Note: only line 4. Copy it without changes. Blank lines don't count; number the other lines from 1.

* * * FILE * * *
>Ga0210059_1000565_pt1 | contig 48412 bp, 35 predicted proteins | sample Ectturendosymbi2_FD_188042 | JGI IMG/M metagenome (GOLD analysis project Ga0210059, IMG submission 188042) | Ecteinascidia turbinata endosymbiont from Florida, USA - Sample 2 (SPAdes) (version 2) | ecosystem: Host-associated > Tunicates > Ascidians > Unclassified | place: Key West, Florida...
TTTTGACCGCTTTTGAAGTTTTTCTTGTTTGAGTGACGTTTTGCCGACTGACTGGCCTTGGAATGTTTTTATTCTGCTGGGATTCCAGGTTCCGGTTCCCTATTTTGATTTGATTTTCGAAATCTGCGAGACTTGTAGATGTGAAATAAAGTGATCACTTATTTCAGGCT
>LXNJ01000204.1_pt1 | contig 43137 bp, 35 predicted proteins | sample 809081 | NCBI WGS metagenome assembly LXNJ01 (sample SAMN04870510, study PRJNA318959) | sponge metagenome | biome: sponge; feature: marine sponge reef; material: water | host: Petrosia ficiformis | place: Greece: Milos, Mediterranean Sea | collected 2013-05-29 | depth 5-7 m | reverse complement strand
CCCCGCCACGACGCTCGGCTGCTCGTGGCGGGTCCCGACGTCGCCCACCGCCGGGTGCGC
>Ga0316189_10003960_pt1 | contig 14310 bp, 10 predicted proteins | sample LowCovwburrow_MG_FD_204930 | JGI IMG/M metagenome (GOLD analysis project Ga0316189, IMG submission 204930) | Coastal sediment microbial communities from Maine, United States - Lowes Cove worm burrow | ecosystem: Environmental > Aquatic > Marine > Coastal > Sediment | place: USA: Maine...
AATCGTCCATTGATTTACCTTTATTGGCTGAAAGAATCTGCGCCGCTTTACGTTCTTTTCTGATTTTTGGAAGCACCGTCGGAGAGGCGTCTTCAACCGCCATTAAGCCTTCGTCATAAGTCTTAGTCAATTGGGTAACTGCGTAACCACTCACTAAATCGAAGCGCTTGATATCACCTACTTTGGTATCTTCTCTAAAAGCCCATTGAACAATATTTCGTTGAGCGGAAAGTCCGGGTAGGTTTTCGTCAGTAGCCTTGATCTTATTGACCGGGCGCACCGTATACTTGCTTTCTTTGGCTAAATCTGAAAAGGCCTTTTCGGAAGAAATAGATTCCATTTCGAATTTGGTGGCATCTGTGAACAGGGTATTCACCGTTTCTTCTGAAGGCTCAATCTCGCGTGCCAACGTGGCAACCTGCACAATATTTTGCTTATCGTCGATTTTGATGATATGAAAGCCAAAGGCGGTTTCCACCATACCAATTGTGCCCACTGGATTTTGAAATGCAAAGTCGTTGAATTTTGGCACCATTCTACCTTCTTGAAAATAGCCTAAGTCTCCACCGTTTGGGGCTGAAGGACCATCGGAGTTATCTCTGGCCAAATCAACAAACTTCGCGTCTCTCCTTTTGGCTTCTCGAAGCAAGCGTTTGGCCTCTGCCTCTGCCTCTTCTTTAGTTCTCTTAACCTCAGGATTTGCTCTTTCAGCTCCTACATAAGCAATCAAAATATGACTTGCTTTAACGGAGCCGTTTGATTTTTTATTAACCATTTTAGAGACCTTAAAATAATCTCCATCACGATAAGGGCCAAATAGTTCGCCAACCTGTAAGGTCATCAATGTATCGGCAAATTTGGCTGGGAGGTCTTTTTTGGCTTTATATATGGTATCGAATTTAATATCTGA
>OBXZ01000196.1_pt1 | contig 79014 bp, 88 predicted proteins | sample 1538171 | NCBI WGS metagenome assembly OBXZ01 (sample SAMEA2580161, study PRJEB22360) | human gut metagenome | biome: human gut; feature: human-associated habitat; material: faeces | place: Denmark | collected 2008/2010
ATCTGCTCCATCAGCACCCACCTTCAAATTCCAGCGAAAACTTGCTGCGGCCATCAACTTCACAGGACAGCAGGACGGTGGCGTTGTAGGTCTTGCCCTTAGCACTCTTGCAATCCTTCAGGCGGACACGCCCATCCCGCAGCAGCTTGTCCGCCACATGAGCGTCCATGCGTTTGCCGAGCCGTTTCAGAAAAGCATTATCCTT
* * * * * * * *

CCCCGCCACGACGCTCGGCTGCTCGTGGCGGGTCCCGACGTCGCCCACCGCCGGGTGCGC